self, but the majority have been restored in the “Complete Works.” Miscellanies ; embracing Nature, Addresses, and Lectures. (See Vol. I. of Complete Works.)

.:: These were originally published in a collected form in 1849. That on “ Nature” created much attention when previously published, anonymously, in

1836. Poems (with Portrait). (See Part I. of Vol. IX. of Complete Works.) Representative Men : Seven Lectures. (See Vol. IV. of Complete Works.)

Emerson, Ralph Waldo.—WORKS (with Portraits). Riverside [572] Edition of Emerson's Complete Works. Edited by J. E. Cabot. Cambridge: Riverside Press. 1883.

1883. II vols. 8vo. Half morocco, top edges gilt. .: This is No. 270 of a New and Revised Edition, limited to 500 copies, brought out by Mr. Cabot, Emerson's literary Executor, in consultation with the children of the deceased Poet and Essayist. There are two Portraits of Emerson in Volumes I and 9 respectively.

The first eight Volumes are as Mr. Emerson left them; some of the later Volumes contain lectures hitherto unprinted.

The Contents of the Volumes (briefly) are:

Vol.

I. Nature : Addresses : and Lectures.

.:. There are, besides “ Nature,” four Addresses and five Lectures. II. Twelve Essays. (First Series.)

.:. These were first published in 1841. III. Eight Essays. (Second Series.) And a Lecture.

:: These were first published in 1844.

IV. Representative Men. Seven Lectures.

.:: This was originally issued in 1850, and consists of a series of characters each of which is designed to represent a class. The Lectures are :

I. Uses of Great Men.
II. Plato; or, the Philosopher.
III. Swedenborg; or, the Mystic.
IV. Montaigne; or, the Sceptic.

V. Shakspeare; or, the Poet.
VI. Napoleon; or, the Man of the World.

VII. Goethe; or, the Writer.
V. English Traits.

.: This was published in 1856, several years after Emerson's second visit to England in 1847, and has been always regarded as one of the Author's most popular and attractive books, although, says one American critic, “ many of the “ remarks and statements contained in it require to be received with liberal

" qualifications." VI. Conduct, The, of Life. Nine Lectures.

:: This was originally published in 1860. VII. Society and Solitude. Twelve Chapters. VIII. Letters and Social Aims.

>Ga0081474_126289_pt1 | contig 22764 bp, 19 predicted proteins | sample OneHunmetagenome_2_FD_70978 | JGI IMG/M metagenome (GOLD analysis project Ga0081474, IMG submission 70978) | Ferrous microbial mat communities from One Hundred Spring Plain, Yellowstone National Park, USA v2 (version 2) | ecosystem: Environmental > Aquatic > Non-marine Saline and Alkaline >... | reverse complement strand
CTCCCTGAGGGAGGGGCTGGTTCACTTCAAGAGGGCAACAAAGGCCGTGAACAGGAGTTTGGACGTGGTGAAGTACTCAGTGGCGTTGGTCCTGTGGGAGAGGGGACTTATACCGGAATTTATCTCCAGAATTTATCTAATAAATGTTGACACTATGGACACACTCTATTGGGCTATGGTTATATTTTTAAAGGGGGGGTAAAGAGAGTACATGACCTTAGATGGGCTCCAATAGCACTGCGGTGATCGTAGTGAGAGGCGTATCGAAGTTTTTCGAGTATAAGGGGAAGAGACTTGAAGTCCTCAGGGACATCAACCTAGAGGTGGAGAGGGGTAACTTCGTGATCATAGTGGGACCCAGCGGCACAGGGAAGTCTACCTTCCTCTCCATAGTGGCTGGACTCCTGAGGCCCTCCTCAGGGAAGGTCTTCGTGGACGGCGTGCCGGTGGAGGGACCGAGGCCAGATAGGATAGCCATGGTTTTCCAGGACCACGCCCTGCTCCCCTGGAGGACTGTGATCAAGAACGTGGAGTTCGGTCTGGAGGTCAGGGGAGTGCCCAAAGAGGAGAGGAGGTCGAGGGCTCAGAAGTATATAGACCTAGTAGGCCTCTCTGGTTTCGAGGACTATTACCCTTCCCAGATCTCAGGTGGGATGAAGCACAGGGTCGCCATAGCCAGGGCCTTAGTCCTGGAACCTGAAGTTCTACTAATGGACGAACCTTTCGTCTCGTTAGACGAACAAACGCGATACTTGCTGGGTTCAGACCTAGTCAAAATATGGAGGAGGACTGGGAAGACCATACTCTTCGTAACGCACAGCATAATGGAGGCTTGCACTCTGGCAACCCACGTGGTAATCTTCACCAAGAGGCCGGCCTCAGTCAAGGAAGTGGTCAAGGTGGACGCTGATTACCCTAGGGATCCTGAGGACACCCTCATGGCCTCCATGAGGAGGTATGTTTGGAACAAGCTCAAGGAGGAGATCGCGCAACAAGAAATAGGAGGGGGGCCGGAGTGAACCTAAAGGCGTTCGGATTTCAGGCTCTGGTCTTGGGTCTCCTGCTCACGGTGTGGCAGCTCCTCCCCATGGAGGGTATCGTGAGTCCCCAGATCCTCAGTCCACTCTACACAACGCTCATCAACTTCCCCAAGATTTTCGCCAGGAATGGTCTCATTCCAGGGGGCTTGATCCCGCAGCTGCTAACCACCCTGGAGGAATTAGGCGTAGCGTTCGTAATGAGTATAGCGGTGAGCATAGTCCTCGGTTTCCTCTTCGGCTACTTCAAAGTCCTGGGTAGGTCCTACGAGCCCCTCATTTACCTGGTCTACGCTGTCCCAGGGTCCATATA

.:. This Volume was commenced by Mr. Emerson in 1871, after his health had broken. He was working " against the grain” and had made little or no progress, when his house was burned in July, 1872, and all possibility of work ceased for a while. In 1875 it was taken up again, but Mr. Cabot was intrusted with the business of preparation and selection for the press. The first four and the last three Essays of this Series had never been published before. Emerson's habit was to write his Essays in scraps, and then collecting such of his Notes as bore on a particular subject to dovetail the scraps logether with connecting passages. In the Essay on Immortality there are portions “written fifty years apart,

“ but first published in 1883.” IX. Poems.

::: In the Appendix (pp. 253–315) are pieces “never before published,” and many are unfinished. Some apparently had not been published by Emerson because of their personal and private nature: but Mr. Cabot concluded “the

“ world would like to possess them.” X. Lectures and Biographical Sketches.

.:: Six of these, “ Aristocracy,” “ Education,” “ The Man of Letters,” “ The Scholar," “ Historic Notes of Life and Letters in New England,” and “ Mary

Moody Emerson,” are now published for the first time. XI. Miscellanies. (Twenty-three pieces.)

.: Ten only had been previously published. Probably no more “self-reliant" remark was ever deliberately uttered than Emerson's sentence in a Sermon on the Lord's Supper, Sept. 9, 1832. “This mode of commemorating Christ is not “suitable to me. That is reason enough why I should abandon it. If I believed

XI. 275

.

X. 33 II. 325 VII. 39 XI. 231

VII. 179 XI. 249 XI. 257

I. 117 X. 453

.

“it was enjoined by Jesus on His disciples and that He even contemplated “making permanent this mode of commemoration, every way agreeable to an “ Eastern mind, and yet on trial it was disagreeable to my own feelings I should “ not adopt it. I should choose other ways, which, as more effectual upon me,

“ He would approve more” (p. 24). The titles or subjects of all his Essays, Addresses, and Lectures are given below in alphabetical order. The abbreviated words in parentheses are the brief titles of the volumes in which they are included in this Edition :

Vol. Page American Civilization (Miscell.) American Scholar (Oration, 1837)

I. 81 Aristocracy (Lecture). Art (Essay) Art (Soc. and Sol.) Assault, The, upon Mr. Sumner (Miscell.) Beauty (Conduct of Life)

VI. 265 Behaviour (Conduct of Life)

VI. 161 Books (Soc. and Sol.) . Brown, John: Remarks at a Meeting for the relief of his family (Miscell.)

Speech at Salem (Miscell.) Burns, Robert (Miscell.)

XI. 363 Cambridge Divinity Class, Address before (1838) Carlyle, Thomas (Biog. Sketch) Character (Essay)

III. 87 Character (Lectures, etc.) Chardon Street Convention (From the “ Dial") Circles (Essay). Civilization (Soc. and Sol.).

VII. 21 Clubs (Soc. and Sol.) .

VII. 211 Comic, The (Letters and Soc. Aims) Compensation (Essay).

II. 89 Conservative, The (Lecture, 1841) Considerations by the Way (Conduct of Life) Courage (Soc. and Sol.) Culture (Conduct of Life) Dedication of the Soldiers' Monument in Concord, Address at (Miscell.) Demonology (Lecture)

X. 7 Domestic Life (Soc. and Sol.) Editor's Address, Massachusetts Quarterly Review (Miscell.) Education (Lectures, etc.) . Eloquence (Letters and Soc. Aims)

VIII. 107 Eloquence (Soc. and Sol.) .

VII. 61 Emancipation in the British West Indies (Miscell.) Emancipation Proclamation (Miscell.) · Emerson, Mary Moody (Biog. Sketch). English Traits (19 chapters)

V. Ethics, The Sovereignty of (Lectures, etc.)

X. 91 X. 349 II. 279

VIII. 149

I. 277 VI. 231 VII. 237 VI. 125 XI. 99

VII. 99 XI. 323 X. 123

.

XI. 129 XI. 291 X. 371

X. 175